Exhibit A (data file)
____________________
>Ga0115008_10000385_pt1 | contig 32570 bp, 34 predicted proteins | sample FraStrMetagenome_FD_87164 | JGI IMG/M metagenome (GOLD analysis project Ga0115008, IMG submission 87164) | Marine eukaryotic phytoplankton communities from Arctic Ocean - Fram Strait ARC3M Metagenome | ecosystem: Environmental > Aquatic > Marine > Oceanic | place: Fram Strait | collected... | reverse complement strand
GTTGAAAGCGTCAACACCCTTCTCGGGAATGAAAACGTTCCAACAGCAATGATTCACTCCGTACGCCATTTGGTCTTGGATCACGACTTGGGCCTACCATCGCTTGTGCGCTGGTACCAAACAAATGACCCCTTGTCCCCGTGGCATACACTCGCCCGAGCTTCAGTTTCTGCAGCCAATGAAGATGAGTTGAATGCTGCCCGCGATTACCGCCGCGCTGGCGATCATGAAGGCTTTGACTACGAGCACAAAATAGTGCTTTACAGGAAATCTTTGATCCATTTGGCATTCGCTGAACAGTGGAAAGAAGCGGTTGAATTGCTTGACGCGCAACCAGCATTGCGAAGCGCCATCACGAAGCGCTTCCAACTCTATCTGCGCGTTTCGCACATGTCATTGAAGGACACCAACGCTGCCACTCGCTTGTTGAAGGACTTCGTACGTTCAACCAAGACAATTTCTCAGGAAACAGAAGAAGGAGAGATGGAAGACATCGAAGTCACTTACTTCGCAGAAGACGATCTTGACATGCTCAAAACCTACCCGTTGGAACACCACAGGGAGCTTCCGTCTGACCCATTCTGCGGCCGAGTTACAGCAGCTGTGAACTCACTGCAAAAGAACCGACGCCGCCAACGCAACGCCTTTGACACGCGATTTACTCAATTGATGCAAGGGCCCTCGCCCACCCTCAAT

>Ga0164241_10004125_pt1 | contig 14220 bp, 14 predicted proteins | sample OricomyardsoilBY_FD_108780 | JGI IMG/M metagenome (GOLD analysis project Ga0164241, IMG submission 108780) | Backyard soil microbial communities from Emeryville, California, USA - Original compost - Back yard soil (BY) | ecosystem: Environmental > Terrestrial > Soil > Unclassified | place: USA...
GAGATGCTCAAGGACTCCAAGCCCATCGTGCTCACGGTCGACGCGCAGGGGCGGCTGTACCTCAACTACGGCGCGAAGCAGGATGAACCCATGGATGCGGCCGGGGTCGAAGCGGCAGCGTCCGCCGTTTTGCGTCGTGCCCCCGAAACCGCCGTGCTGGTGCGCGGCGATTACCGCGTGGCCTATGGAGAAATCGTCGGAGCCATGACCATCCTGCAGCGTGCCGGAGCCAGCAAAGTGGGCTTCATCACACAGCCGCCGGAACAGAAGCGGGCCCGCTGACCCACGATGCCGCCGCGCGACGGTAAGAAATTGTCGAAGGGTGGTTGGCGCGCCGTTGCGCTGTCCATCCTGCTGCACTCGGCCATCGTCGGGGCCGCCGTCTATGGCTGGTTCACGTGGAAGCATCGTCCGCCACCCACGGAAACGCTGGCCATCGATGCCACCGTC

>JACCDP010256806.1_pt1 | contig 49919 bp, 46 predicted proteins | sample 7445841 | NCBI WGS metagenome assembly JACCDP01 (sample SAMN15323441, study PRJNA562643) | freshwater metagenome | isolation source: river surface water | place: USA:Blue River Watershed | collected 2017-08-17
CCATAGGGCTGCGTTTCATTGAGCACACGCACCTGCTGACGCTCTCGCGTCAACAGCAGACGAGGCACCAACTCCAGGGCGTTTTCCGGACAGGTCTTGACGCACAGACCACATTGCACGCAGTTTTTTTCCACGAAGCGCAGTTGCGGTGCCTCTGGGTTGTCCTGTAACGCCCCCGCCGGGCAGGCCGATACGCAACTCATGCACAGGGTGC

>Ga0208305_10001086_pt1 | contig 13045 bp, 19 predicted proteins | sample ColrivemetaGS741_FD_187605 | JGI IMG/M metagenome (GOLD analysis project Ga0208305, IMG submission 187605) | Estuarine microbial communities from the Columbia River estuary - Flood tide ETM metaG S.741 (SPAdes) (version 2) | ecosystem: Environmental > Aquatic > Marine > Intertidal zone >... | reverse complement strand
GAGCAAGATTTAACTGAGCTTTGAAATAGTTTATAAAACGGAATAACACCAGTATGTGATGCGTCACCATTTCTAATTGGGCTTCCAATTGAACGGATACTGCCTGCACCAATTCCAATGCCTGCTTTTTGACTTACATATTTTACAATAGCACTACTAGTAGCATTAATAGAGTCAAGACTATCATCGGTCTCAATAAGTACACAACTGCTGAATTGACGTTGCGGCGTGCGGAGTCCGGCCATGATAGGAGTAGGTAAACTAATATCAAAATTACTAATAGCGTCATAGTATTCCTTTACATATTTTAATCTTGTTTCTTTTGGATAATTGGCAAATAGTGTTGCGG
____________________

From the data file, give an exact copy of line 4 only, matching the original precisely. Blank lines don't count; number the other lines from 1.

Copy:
GAGATGCTCAAGGACTCCAAGCCCATCGTGCTCACGGTCGACGCGCAGGGGCGGCTGTACCTCAACTACGGCGCGAAGCAGGATGAACCCATGGATGCGGCCGGGGTCGAAGCGGCAGCGTCCGCCGTTTTGCGTCGTGCCCCCGAAACCGCCGTGCTGGTGCGCGGCGATTACCGCGTGGCCTATGGAGAAATCGTCGGAGCCATGACCATCCTGCAGCGTGCCGGAGCCAGCAAAGTGGGCTTCATCACACAGCCGCCGGAACAGAAGCGGGCCCGCTGACCCACGATGCCGCCGCGCGACGGTAAGAAATTGTCGAAGGGTGGTTGGCGCGCCGTTGCGCTGTCCATCCTGCTGCACTCGGCCATCGTCGGGGCCGCCGTCTATGGCTGGTTCACGTGGAAGCATCGTCCGCCACCCACGGAAACGCTGGCCATCGATGCCACCGTC